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About this recording

Eula McGill interviewed by Jacquelyn Hall, Atlanta, Georgia, February 1976. Interviews # G-39 and G-40 in the Southern Oral History Program Collection (#4007), Southern Historical Collection, Wilson Library, University of North Carolina at Chapel Hill.

Southern Oral History Program
Date created
This recording copyright ©2004. All Rights Reserved
Original audio housed by UNC Libraries / Documenting the American South

See this recording in context

  • North Carolina in the early 20th century: Primary sources and readings explore North Carolina in the first decades of the twentieth century (1900–1929). Topics include changes in technology and transportation, Progressive Era reforms, World War I, women's suffrage, Jim Crow and African American life, the cultural changes of the 1920s, labor and labor unrest, and the Gastonia stirke of 1929. (Page 7.4)

In the classroom

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Eula McGill describes management’s reaction to the strike.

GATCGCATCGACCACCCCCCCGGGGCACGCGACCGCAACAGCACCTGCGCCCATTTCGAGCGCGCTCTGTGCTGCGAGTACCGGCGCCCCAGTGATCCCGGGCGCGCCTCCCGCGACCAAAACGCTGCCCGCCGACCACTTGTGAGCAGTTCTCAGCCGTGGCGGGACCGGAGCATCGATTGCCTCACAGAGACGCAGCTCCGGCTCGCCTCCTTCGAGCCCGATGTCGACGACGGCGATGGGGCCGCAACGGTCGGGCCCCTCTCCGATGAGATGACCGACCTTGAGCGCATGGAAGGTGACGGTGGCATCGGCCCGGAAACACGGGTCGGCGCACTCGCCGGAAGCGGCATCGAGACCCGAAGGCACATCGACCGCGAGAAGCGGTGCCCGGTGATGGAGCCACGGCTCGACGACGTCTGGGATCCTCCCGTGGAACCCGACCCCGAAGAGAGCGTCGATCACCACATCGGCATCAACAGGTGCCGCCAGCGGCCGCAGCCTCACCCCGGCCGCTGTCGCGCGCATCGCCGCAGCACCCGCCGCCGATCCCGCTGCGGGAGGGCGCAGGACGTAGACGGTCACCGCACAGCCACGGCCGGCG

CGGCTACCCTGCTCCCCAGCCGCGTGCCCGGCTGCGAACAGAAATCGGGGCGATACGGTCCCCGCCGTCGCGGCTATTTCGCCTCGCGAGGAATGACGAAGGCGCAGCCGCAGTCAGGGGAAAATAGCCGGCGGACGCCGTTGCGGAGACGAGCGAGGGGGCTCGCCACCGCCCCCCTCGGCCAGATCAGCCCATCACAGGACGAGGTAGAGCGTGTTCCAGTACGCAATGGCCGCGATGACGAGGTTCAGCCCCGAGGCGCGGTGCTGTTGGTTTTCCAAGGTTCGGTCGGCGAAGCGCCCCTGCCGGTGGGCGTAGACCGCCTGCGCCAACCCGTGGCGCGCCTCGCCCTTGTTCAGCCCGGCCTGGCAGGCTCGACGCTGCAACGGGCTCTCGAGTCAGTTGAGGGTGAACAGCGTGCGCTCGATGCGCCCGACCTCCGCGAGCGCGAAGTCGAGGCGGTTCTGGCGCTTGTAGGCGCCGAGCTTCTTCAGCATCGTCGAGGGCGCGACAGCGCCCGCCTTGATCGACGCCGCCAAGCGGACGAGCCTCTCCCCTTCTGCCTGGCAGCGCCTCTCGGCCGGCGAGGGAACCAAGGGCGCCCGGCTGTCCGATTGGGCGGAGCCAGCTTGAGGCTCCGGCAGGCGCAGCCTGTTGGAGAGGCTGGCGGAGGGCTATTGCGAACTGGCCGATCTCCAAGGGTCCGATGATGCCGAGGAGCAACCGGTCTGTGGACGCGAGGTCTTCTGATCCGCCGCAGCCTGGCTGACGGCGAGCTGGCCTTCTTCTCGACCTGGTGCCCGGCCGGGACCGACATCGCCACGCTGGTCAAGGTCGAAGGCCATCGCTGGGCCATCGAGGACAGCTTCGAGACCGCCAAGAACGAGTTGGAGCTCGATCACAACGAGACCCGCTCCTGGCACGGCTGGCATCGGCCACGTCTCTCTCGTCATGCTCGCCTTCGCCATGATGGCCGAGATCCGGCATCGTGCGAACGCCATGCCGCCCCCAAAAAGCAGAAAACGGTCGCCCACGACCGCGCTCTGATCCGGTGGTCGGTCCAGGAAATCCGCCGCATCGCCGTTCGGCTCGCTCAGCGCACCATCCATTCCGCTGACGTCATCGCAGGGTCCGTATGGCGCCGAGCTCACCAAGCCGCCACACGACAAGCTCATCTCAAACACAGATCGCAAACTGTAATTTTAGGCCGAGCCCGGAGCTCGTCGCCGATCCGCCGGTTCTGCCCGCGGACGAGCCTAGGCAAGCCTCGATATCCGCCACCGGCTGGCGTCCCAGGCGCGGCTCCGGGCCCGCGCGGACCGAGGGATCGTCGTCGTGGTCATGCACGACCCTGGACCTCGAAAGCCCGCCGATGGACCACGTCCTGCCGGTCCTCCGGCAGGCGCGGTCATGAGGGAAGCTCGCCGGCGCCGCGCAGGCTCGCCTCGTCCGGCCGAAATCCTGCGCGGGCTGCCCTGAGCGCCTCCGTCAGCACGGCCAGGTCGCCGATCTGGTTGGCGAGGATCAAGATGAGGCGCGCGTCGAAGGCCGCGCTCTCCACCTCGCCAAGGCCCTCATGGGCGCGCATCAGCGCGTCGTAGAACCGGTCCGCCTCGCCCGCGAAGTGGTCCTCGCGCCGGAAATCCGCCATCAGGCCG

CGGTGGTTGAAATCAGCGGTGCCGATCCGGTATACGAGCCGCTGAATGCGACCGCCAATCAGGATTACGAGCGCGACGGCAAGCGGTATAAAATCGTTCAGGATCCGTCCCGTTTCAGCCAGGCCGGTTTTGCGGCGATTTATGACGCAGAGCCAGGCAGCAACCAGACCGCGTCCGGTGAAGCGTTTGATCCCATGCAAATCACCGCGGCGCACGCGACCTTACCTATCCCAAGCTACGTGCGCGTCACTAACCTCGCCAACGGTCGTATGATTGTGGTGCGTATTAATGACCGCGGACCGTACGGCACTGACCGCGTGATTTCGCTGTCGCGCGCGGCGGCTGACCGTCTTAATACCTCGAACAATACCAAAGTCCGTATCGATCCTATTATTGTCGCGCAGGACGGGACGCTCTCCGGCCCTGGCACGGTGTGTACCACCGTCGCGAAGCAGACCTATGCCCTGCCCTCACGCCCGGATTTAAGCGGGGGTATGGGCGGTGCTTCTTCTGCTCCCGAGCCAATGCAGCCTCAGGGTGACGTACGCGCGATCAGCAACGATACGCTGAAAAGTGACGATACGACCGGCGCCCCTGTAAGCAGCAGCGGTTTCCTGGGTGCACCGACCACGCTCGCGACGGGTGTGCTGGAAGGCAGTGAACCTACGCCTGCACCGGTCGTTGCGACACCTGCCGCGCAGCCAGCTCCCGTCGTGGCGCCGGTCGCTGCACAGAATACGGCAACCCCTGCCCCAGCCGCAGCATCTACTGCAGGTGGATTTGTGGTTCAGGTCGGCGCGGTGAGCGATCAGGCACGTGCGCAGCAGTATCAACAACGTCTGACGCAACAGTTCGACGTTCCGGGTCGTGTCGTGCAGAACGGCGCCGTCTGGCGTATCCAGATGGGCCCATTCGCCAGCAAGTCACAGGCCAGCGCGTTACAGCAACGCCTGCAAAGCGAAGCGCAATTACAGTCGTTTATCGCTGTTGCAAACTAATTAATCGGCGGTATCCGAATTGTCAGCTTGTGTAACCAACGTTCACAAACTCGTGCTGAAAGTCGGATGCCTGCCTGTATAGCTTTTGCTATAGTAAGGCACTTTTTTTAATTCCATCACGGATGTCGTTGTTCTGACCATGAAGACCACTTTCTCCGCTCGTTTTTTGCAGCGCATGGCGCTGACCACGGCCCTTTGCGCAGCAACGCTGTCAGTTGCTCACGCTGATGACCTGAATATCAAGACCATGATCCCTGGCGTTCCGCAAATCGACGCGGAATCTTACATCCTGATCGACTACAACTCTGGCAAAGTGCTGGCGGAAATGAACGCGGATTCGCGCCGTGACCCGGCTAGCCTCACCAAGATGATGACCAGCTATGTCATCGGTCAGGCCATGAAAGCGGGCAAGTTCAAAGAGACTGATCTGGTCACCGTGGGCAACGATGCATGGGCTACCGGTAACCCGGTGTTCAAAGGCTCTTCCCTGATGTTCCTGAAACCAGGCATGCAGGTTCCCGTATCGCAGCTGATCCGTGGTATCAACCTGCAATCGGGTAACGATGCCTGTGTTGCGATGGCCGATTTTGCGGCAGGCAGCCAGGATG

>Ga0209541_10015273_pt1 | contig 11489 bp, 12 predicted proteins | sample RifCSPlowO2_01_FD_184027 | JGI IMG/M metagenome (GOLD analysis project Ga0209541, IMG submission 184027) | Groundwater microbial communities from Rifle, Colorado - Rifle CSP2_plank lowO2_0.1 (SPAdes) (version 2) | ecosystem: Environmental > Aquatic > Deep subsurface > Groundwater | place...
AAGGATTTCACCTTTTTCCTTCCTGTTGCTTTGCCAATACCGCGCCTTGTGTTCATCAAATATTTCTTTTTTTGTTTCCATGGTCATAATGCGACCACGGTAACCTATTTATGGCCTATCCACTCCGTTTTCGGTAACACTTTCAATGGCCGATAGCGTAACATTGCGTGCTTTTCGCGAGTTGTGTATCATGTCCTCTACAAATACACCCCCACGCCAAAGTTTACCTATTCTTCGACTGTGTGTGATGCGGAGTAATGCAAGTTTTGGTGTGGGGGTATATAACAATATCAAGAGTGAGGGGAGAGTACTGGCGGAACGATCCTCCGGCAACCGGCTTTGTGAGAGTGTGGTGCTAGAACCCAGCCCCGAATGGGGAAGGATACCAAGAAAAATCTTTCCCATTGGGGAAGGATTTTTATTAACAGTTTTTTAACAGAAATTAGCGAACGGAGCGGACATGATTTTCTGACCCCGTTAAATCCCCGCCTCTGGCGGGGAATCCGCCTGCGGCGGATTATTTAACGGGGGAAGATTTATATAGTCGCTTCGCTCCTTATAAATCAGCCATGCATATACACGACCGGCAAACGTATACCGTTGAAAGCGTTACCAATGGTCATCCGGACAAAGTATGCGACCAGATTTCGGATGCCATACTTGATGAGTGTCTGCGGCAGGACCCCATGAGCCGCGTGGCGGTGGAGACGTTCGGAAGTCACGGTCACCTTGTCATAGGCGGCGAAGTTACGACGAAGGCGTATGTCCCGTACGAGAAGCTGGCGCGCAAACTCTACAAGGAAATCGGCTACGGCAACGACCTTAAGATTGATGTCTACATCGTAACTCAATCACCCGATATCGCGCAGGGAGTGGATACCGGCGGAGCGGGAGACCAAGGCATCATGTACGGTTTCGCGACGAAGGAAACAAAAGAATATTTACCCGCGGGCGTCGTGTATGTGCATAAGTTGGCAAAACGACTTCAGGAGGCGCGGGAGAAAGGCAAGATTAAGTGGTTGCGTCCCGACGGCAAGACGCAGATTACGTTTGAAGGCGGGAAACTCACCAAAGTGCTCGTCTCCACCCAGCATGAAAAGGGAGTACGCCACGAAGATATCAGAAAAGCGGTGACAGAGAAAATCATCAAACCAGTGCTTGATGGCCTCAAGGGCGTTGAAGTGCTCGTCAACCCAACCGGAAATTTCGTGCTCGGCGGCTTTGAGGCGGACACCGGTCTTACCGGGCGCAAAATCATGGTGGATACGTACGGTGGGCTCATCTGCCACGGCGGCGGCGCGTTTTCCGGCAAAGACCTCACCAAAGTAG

Jacquelyn Hall
How did the managers react to the strike? What did they do? Did they come out and talk to you? Did they have armed guards out?
Eula McGill
No, no; they shut the gates and shut down the mill. The bosses just left the mill—except they had a watchman, you know, to watch it. But there was no activity at the mill; they didn’t attempt to open it up, except that one time they brought that truckload. They couldn’t run it with that one truckload; they were on a flatbedded truck standing up like a bunch of cattle, but they couldn’t have operated it with that.
See, there were one or two paid organizers in the state, and they couldn’t supervise; we were just more or less left pretty well to fend for ourselves the best we could. And they had to spend, of course, a lot of their time in Huntsville because they had more people out and three big mills: Dallas, Merrimack and Erwin Mills were all out. And of course they got contracts there.